|Previous Section||Index||Home Page|
Julia Goldsworthy: I would like the Department to monitor dentists on a full-time equivalent basis, rather than on a head-count basis. I have used this example before: I have spoken to a dentist who is on the NHS list and who has three NHS patientshis wife and two children.
Paul Holmes (Chesterfield) (LD):
Does my hon. Friend agree that the Minister's speech was strong on
1 Mar 2006 : Column 284
wishful thinking and weak on reality? The reality for my constituents in Chesterfield is that the wonderful new contract has driven dentists to leave the NHS. In recent weeks, a wave of my constituents have come to me to say that they have been given the choice between taking out expensive private medical insurance and looking for another dentist. However, when they look for another dentist, it is almost impossible to find any slack in the system that enables new NHS patients to be taken on.
As we have heard, local dental committees report real concerns about the test year. The new UDA targets are based on the test year, but do not account for variances during the year, which could result in contract values that do not represent the NHS work that is undertaken. The system has not been piloted. I am pleased to hear that a review is to be conducted, but what will the Government do to implement the review group's recommendations? When will it be set up? Will it be in time for the introduction of the new contract on 1 April?
Will we know whether more patients are accessing NHS treatment if it is courses of treatment, rather than registrations, that will be measured? What will happen to waiting lists at NHS dentists if people stay on the register permanently? Will we see a massive increase in registrations, with many patients struggling to get a check-up on the NHS within two, three or four years? Will there be any measurement of how long the average time is between check-ups for the average patient?
If that means that people will go longer between check-ups, how can that be squared with the Government's stated aim to shift their focus to preventive work? Under the new system, people will go to a dentist only if there is a problem.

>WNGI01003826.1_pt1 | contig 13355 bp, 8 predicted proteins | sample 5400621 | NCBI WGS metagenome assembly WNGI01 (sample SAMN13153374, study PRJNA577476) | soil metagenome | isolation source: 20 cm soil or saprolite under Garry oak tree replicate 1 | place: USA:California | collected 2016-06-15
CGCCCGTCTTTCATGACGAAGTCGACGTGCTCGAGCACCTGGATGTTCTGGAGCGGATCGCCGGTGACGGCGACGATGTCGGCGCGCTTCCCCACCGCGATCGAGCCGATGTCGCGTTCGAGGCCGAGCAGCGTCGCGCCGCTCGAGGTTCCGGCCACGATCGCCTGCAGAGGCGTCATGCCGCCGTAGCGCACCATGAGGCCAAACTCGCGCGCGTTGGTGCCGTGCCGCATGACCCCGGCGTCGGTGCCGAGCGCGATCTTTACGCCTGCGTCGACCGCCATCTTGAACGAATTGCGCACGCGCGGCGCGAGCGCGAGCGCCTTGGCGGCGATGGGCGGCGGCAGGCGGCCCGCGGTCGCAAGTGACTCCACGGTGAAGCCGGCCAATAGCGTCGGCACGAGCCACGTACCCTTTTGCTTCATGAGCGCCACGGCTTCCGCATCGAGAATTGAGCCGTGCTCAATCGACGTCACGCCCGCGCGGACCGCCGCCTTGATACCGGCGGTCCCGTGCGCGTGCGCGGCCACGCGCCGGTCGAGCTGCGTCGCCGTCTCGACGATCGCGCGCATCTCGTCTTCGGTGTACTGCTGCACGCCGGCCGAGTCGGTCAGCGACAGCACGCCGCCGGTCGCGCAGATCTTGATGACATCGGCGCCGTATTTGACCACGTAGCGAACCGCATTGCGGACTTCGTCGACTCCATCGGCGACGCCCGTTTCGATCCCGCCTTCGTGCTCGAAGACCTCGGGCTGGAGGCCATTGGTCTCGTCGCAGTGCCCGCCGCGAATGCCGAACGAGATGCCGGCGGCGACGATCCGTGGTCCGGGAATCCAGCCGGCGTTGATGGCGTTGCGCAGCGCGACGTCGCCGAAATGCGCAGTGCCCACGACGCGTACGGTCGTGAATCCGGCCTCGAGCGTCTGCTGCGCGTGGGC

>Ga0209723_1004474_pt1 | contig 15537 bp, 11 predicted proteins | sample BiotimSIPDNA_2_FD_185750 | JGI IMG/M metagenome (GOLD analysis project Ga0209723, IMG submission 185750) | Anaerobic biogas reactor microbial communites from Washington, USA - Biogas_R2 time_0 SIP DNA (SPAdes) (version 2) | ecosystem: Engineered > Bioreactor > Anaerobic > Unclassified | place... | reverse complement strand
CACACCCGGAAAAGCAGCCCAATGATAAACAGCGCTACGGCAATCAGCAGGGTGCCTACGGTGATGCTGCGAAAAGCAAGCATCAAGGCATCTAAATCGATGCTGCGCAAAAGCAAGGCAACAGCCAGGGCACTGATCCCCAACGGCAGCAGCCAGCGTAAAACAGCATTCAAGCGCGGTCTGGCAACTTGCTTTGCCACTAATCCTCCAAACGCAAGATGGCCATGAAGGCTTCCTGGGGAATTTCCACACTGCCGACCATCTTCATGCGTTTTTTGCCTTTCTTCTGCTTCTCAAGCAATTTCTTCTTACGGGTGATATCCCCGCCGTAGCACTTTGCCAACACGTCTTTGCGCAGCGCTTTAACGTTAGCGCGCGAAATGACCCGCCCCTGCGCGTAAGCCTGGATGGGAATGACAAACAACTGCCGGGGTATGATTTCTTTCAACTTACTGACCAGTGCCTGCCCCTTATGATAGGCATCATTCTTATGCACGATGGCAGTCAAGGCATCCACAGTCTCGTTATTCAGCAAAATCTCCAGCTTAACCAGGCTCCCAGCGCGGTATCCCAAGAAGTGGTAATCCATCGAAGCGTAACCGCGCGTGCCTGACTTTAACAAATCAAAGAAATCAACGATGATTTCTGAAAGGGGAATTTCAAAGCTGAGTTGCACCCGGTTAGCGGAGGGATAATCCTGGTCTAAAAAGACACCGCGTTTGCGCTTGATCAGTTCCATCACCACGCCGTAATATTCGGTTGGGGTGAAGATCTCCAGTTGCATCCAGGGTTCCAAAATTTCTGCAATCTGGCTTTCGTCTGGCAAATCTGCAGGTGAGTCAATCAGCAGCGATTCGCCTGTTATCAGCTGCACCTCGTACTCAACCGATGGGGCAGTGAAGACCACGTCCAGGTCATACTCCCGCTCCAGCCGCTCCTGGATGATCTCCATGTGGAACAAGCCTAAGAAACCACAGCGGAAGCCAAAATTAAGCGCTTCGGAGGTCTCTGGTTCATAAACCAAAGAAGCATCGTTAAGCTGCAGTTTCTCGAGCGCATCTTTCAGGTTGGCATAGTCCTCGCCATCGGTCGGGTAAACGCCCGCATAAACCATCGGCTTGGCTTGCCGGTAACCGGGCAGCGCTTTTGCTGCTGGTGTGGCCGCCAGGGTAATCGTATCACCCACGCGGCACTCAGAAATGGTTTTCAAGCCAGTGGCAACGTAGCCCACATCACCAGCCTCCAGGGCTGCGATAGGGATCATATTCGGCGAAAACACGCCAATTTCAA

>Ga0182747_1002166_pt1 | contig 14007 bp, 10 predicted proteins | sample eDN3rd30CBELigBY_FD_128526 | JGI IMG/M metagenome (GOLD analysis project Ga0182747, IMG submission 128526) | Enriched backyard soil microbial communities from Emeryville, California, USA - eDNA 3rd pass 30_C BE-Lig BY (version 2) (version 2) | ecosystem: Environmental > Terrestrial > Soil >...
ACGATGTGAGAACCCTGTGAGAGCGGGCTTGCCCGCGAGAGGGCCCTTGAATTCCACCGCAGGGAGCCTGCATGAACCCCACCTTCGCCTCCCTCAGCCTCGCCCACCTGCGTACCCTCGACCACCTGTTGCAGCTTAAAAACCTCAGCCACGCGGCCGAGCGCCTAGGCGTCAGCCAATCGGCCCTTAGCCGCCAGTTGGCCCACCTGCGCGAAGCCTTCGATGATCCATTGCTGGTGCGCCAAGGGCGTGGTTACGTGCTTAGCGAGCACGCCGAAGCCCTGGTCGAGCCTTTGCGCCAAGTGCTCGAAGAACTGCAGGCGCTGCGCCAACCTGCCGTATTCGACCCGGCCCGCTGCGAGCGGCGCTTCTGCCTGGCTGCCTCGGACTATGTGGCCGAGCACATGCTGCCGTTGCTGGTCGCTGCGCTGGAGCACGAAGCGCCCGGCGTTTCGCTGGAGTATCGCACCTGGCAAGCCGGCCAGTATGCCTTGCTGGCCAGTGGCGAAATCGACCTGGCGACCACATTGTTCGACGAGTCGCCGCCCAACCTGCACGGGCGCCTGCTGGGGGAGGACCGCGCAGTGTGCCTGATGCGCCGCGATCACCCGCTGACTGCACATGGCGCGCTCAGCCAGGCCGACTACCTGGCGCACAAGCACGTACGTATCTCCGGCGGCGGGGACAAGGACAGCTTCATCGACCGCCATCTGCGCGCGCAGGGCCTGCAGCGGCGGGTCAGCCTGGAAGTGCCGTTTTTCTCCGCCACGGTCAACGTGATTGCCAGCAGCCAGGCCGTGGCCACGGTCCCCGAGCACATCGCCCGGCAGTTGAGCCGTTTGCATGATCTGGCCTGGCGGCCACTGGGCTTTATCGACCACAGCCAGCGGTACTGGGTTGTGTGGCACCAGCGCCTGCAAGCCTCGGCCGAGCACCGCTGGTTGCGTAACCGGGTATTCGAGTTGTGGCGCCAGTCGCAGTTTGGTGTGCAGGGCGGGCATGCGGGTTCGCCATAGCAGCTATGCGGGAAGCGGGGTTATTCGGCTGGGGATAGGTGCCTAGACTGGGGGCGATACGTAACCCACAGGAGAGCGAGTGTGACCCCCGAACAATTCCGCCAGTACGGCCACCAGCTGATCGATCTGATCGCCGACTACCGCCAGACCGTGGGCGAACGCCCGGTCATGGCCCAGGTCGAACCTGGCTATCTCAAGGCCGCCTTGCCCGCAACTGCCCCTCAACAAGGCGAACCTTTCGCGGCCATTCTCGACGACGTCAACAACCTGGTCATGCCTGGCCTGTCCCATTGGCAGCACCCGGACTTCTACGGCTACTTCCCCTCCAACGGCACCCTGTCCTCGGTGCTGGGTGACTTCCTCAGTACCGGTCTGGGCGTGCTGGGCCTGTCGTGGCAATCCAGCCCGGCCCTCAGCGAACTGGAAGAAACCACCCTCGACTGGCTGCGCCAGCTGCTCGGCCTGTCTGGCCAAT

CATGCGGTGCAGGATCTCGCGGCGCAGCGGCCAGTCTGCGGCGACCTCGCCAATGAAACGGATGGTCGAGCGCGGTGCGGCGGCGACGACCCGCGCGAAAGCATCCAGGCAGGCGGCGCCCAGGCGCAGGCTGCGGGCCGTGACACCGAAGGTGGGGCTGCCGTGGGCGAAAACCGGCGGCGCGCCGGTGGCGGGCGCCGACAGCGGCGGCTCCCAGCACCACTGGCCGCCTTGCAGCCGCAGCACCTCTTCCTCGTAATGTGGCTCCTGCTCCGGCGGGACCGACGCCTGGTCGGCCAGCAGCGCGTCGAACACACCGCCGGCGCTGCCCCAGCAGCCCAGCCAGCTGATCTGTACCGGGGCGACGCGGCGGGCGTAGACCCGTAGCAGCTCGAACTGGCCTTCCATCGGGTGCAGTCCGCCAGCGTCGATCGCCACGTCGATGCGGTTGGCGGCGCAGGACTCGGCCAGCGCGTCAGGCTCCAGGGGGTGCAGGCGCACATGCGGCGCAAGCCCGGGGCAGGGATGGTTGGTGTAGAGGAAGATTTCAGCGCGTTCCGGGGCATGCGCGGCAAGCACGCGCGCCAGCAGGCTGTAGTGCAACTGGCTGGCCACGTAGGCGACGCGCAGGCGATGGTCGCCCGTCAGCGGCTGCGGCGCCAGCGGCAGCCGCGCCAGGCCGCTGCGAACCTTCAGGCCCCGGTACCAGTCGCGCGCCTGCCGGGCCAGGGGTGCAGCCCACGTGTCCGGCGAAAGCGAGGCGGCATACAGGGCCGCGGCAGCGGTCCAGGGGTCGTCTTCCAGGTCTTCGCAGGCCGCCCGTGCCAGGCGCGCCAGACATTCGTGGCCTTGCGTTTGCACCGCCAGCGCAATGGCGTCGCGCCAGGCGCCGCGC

Ms Winterton: Again, I do not think that the hon. Lady quite understands the system. The NICE guidelines have changed. It is up to the dentist to decide when a patient should come back. Some patients will have to come back within six months, but the point about the flexibility in the new way of working is that, if the dentist believes that the patient has good oral health and does not need to be seen for two years, that is when the patient would come back.
That leads me on to the final changes, those to pricing structureschanges that, ultimately, the patients will notice. The price of a check-up will increase, surely deterring people from having regular check-ups, where not just caries but problems such as mouth cancers are detected, and where the preventive work that the Government claim is so important is performed.
1 Mar 2006 : Column 285
The new pricing structure means that the median price will increase, even though the charges for the most expensive treatments will reduce. According to the BDA, three quarters of the 42 per cent. of patients who fall into the middle band will end up paying more than they did previously. That will lead to perverse incentives, where problems will be stored up, so that the treatment is more affordable and represents better value for money for the patient. I have raised that issue with the Minister in previous debates and she has refused to accept it, but I quote one of my constituents to emphasise the point:
People are coming to me saying, "If I understand the new charging system correctly, it makes better sense for me to wait until I need two or three fillings and I can pay for them under one band, through one course of treatment, rather than having them one at a time, and paying three times for the same treatment."
Primary care trusts are also concerned that the new charges and the new contracts will lead to even greater pressures being placed on emergency treatment centres. Previously, emergency treatment centres would accept only patients who were not registered with an NHS dentist. Now they will have to accept everyone. With emergency treatment cheaper than a band 2 course of treatment, there are concerns that people will wait until their problem is an emergency.
It is also unclear how many and how well people understand what the new charging structures are and how they will be affected by them. I understand that the new information leaflets have been sent to primary care trusts and are sitting in NHS dental surgeries. Have the Government estimated the penetration of those leaflets and what the level of understanding is now about the new charges, given that they will be put in place on 1 April? Has the Minister's Department undertaken an evaluation report and, if so, will she be prepared to publish it? Will patients see the leaflet only when they go for a check-up? Will some patients know nothing about the new charging structure because they went for a check-up before Christmas and were told to come back in a year? They will not know that the price of their check-up will increase significantly the next time they go for a check-up. Does she think that that is fair and proper?